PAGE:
I'm running LEDE Reboot 17.01.4 r3560-79f57e422d / LuCI lede-17.01 branch (git-17.290.79498-d3f0685) on my Linksys WRT1900ACS and I've been very happy with it.
But now I want to install software that will help me accomplish two general goals:
on a per device basis, monitor network usage including not just bandwidth, but actual domains and ip addresses that each device connected to the router visits on the internet. (my kids have begun to find sites on the internet that they are not telling me about and that I don't want them to visit, but before I make the decision to block these sites, I want to know what sites they are going to so I can try to keep up with what they are doing on the internet that they are trying to hide from me)
on a per device basis, make either black lists to prevent certain devices from visiting certain sites and or white lists to allow certain devices to visit no other sites than the few sites I list explicitly.
I installed vnstat and it looks like it does not implement the high resolution type of monitoring that I'm looking for in goal number 1 above.
Can someone recommend some packages I can install on my LEDE to accomplish those two goals? I'm guessing I can use the pre-installed firewall to accomplish goal 2. I think that is just iptables, right? If that's the best way to accomplish goal 2 above, then can someone recommend some getting started documentation on how to use iptables to implement black or white lists for certain devices?
For access control to web sites a proxy is far preferred to iptables. You use iptables to block outgoing 443 and 80 ports and then manually set the proxy in the clients, use squid for proxy and it has very full featured access control rules, and will work well.
Thank you both for the suggestions for access control.
But does anyone have any suggestions for just high-resolution (which host, domain, and IP address did this or that device visit) monitoring without access control?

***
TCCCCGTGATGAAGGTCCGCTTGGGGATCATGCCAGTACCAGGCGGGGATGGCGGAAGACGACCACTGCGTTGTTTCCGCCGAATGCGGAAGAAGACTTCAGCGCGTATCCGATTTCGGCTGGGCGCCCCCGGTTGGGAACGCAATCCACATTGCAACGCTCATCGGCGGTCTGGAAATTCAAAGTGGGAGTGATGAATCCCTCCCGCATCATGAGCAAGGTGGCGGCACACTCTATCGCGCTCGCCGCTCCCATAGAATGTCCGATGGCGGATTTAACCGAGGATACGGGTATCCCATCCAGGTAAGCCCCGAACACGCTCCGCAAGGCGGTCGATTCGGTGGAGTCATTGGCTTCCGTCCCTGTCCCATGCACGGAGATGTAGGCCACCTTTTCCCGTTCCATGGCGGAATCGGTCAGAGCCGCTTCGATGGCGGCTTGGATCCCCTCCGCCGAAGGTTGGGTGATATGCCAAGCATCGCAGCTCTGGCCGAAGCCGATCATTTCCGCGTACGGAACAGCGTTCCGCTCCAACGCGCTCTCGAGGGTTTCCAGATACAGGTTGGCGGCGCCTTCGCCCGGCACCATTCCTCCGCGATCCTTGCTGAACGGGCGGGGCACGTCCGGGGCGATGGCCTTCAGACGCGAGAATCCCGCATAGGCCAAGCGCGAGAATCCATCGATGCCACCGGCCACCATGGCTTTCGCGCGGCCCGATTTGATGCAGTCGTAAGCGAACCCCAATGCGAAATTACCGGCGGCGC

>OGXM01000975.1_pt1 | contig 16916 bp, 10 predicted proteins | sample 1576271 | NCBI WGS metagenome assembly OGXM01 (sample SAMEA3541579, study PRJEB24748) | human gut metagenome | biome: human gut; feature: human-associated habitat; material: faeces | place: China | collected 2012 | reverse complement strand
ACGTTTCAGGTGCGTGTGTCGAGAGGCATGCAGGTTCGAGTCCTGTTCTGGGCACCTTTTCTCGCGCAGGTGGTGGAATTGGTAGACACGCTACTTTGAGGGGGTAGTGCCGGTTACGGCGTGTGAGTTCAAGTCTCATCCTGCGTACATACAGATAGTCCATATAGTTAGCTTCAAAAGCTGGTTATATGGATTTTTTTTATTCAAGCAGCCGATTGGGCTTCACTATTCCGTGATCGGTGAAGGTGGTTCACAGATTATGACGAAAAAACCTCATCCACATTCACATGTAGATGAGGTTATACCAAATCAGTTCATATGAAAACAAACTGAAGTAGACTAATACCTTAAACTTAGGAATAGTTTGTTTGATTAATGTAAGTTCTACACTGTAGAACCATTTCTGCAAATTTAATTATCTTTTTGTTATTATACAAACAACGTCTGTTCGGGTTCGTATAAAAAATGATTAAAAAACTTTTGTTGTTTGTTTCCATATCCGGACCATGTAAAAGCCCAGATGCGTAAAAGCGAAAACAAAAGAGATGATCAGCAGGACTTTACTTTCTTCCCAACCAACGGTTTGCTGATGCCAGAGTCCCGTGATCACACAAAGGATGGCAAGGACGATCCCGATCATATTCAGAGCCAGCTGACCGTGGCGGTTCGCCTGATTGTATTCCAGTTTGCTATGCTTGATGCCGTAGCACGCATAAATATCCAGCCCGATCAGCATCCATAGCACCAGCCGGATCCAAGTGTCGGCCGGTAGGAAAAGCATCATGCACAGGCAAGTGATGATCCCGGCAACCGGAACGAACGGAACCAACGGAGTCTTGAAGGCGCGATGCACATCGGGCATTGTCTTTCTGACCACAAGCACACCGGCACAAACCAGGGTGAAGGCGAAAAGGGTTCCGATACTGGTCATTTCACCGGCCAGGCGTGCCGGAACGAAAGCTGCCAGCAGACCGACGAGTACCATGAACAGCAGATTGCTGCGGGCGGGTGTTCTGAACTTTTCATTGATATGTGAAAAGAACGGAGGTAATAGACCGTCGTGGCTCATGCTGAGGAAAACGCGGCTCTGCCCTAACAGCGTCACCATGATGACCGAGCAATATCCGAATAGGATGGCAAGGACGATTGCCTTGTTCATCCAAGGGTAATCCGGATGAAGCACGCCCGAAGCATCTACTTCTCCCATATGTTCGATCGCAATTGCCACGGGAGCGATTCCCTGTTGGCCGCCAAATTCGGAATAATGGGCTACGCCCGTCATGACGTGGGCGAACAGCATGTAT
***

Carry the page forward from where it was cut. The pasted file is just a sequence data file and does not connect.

proxy can log everything without restricting anything (just enable access to all sites and log).
the firewall can log every SYN packet to port 80 or 443 with a firewall rule, but you'll just get an ip address, you won't know what site that corresponds to. lots of sites are actually served from something like cloudflare or akamai or similar... so one IP serves hundreds of sites, this is why a proxy is really best for controlling at the site name level.
+1; best proxy for this approach is squid; however, needs quite some learning, as this is an advanced function, because of https.
To do sophisticated access control perhaps, but I think if all you want is to log all the websites, squid should take less than an hour to set up. Perhaps less than 10 minutes if you use the luci app and don't try anything other than logging.
The biggest pain is the one-time pain of going around and setting a proxy on your internet settings for all the devices. Android is pretty simple, linux machines are simple, macos is simple, windows isn't too bad (though I've had issues with proxy settings for windows updates... but I'm not a windows person at all), I'm not sure about things like xbox or playstation or roku etc.
You are correct for explicit proxy, I was correct, assuming transparent/intercept squid.
…all that, just to see https in action.
https + explicit proxy will still let you see the site names. The client connects to the proxy and asks it to tunnel to somesite.somedomain.com and you can log that... anything else is hidden in the https.
Which, having kids seems like a decent trade-off between privacy and parental control. I guess I will need to look into that soon...
Ask me about my YouTube quota system and MWF no web access system some time
Also (still) possible using transparent/intercept proxy.
BTW: What is MWF ?
Monday Wednesday Friday days when my kids should be getting ready for activities we plan and not begging to watch Minecraft videos.
Intercepting site names on SSL is possible but not for long as encrypting the relevant info is in active development.
Thanks everyone for all the thoughtful suggestions! I'll try squid today.
In general, I seriously question the purpose of this log info. First of all, a matter of trust to the children. Second, matter of usability of these logs, as they also show accesses to URLs, which were not intentional. It is practically impossible, to decide, whether porno.com was directly accessed using the browser, OR simply linked from CNN.com
Not to mention the huge amount of loginfo, to check.
A proxy has lots of uses in terms of setting and enforcing policy (time of day, day of week, transfer quotas, whitelisted domains, blacklisted domains, etc) providing quality of service differentiation (DSCP tag on the LAN affects WMM queues, QoS in switches, etc. My IPTV never stutters), caching of non https traffic (
apt-get update is pretty dang fast on the second computer) and to some extent monitoring. I personally don't find the logs useful. I think there are some log analysis tools that might help.
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